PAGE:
* * * * * * * * *

For the simple syrup:
Bring water and sugar to a boil. Stir in the coconut, remove from the heat and let sit for at least 30 minutes and up to 4 hours. Strain the liquid into a clean saucepan, bring to a boil and let cook until the mixture is slightly reduced, about 5 minutes. Let cool.

* * * * * * * * *

For the custard:
Combine the milks and vanilla bean and seeds in a medium nonreactive saucepan and bring to a simmer over low heat.

Whisk together the yolks, sugar and cornstarch in a large bowl. Slowly whisk the warm milk into the egg mixture then return the mixture to the pot over medium heat and bring to a boil, whisking constantly, until thickened. Scrape the mixture into a bowl and whisk in the rum and vanilla extract. Let cool to room temperature then cover with plastic wrap and refrigerate until cold, at least 2 hours.

* * * * * * * * * *

For the filling:
Combine the custard and cream in a bowl and whip until soft peaks form.

* * * * * * * * * *

For the buttercream:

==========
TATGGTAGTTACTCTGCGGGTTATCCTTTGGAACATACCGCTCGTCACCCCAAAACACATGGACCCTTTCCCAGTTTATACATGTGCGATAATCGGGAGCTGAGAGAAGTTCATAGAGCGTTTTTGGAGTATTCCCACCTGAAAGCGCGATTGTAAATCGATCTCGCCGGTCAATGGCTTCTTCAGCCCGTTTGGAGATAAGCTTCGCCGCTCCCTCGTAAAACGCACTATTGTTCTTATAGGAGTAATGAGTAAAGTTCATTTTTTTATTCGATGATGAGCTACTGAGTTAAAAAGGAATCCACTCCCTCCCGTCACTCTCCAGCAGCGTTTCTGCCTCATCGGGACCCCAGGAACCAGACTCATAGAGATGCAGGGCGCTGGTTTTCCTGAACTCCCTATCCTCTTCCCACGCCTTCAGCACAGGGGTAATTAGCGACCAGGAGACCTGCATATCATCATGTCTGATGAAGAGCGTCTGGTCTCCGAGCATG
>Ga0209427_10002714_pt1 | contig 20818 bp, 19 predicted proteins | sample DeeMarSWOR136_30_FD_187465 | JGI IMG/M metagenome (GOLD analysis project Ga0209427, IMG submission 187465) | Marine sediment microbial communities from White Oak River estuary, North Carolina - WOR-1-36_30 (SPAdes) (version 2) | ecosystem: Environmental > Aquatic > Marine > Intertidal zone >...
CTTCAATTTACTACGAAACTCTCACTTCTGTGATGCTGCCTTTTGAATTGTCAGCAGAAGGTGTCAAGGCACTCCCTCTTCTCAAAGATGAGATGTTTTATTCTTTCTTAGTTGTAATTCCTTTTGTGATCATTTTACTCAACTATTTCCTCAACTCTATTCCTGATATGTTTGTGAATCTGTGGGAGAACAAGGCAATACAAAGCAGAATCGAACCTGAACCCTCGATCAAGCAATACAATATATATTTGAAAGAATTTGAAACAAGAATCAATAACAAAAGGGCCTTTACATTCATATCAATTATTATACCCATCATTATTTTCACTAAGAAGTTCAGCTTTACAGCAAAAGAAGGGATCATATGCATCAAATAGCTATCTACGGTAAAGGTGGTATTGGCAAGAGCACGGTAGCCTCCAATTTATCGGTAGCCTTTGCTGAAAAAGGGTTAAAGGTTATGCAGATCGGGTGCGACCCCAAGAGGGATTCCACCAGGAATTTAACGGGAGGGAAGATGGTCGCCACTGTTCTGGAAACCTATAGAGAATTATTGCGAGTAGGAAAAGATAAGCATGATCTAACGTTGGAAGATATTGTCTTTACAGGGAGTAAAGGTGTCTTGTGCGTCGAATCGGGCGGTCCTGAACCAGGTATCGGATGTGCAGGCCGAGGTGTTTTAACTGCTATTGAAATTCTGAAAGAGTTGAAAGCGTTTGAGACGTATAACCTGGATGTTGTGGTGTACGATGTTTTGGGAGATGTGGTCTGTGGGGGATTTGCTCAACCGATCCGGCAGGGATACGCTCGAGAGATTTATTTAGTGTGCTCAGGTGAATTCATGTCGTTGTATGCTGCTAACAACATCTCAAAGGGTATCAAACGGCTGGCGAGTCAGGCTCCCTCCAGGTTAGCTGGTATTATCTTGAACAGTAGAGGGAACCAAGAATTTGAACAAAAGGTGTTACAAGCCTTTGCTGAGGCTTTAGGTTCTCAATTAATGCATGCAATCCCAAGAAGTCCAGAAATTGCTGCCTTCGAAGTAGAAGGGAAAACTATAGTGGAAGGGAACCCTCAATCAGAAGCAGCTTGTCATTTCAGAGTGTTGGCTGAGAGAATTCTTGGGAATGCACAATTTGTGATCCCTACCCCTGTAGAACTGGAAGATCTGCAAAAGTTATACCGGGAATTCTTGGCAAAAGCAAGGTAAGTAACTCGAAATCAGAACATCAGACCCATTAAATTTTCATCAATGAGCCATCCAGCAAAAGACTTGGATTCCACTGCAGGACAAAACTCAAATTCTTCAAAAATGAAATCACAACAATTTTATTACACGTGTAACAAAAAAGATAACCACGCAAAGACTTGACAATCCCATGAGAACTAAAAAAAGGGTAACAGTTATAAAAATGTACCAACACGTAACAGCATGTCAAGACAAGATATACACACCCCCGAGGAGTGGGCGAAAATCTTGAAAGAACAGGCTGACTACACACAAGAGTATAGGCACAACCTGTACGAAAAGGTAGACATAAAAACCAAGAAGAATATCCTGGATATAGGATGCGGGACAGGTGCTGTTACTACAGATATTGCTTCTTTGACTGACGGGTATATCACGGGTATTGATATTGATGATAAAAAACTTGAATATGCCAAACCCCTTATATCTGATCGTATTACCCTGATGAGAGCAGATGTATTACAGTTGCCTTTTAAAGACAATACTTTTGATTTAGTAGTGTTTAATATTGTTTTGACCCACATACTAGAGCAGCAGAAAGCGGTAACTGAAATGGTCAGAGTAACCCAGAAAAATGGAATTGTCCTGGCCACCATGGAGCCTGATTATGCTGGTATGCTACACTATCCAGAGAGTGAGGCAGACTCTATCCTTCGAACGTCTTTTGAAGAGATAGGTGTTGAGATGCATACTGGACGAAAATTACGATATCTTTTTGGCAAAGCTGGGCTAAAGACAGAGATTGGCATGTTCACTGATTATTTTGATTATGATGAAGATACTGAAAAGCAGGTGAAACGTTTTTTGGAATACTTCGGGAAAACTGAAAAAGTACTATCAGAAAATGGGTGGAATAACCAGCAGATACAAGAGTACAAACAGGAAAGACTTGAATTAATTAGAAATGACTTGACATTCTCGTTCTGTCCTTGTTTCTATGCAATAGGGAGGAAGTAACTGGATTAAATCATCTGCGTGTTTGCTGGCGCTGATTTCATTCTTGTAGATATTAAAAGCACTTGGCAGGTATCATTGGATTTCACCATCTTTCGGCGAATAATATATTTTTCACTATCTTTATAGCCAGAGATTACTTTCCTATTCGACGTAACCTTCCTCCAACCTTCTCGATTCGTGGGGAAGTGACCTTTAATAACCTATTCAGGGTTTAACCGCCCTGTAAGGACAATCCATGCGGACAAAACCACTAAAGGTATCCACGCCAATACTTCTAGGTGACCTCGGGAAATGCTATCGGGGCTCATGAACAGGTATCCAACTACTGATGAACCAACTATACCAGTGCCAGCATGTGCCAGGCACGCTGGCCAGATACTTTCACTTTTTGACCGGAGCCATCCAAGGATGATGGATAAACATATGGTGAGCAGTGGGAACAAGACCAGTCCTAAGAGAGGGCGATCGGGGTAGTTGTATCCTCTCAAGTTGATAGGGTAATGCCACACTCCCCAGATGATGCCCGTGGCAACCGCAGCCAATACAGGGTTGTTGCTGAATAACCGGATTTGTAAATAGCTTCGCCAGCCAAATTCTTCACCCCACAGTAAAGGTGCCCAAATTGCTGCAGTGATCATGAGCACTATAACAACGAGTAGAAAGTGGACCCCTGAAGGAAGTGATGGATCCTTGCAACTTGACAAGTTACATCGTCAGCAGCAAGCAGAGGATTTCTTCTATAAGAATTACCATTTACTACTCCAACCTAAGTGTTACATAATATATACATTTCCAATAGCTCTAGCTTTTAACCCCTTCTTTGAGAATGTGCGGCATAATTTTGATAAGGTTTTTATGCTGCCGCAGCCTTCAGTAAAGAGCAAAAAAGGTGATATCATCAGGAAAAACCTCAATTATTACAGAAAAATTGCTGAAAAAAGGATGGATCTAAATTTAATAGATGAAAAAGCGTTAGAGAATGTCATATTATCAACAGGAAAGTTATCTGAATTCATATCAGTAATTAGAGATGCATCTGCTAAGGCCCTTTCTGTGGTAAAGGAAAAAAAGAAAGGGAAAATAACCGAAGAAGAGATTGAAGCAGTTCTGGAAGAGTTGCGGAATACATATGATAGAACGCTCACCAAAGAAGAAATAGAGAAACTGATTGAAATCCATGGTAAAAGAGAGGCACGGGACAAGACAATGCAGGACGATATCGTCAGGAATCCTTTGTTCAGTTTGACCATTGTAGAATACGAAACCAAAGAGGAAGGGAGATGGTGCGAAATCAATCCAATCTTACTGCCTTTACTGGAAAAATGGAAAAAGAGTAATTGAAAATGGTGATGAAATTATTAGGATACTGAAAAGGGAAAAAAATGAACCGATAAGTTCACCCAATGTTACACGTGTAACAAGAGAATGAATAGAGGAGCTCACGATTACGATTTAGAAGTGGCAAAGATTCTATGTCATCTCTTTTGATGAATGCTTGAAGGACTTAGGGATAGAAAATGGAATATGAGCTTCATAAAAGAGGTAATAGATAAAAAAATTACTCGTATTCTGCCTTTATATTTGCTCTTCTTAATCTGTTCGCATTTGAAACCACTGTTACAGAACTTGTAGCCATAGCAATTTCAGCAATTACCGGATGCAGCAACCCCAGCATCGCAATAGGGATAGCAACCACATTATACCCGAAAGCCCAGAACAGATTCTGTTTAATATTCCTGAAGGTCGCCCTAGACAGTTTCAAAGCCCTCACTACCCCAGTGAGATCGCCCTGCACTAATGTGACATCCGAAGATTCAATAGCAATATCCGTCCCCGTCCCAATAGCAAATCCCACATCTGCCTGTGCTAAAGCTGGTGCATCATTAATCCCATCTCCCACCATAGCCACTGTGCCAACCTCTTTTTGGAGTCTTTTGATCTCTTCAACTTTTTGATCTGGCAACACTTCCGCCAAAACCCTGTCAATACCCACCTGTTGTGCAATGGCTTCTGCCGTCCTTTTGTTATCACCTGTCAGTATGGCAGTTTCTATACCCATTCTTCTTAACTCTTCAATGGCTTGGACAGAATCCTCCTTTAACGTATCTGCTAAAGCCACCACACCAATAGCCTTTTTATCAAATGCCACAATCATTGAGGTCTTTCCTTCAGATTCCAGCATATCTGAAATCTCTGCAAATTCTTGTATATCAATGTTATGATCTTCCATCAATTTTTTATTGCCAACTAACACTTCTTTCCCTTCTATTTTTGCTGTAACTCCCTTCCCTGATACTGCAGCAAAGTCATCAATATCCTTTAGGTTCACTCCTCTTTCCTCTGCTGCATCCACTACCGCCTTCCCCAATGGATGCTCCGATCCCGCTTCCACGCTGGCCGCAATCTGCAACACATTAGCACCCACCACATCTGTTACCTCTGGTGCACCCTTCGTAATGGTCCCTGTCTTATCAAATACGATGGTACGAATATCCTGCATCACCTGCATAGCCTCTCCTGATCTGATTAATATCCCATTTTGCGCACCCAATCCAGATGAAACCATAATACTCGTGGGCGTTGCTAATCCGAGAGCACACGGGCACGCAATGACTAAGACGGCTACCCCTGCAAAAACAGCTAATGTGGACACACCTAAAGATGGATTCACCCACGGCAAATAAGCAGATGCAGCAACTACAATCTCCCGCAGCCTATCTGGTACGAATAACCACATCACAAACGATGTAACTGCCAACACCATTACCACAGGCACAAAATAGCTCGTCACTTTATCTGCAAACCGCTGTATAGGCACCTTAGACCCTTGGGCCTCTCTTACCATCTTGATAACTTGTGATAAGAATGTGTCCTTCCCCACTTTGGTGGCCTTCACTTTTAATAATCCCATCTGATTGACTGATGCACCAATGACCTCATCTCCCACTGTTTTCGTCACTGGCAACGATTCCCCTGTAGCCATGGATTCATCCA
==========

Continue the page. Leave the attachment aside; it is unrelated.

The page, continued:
Beat the butter and sugar in a stand mixer fitted with the paddle attachment until light and fluffy, about 4 minutes. Add the coconut custard and salt and beat until combined and smooth.

* * * * * * * * * *

For the cake:
Preheat oven to 350 degrees F. Butter and flour 2 (9 by 2-inch) round cake pans and line bottoms with parchment paper.

Whisk together the milk, egg whites, vanilla bean seeds and vanilla extract in a medium bowl.

In the bowl of a mixer fitted with the paddle attachment, mix together the flour, sugar, baking powder and salt. With mixer running at low speed, add the butter, one piece at a time and continue beating until mixture resembles moist crumbs. Add all but 1/2 cup of milk mixture to crumbs and beat at medium speed until the mixture is pale and fluffy, about 1 1/2 minutes. With mixer on low speed, add remaining 1/2 cup of the milk mixture, increase speed to medium and beat 30 seconds more. Scrape sides of bowl and mix for 20 seconds longer. Divide the batter evenly between the cakes pan and smooth the tops using a rubber spatula.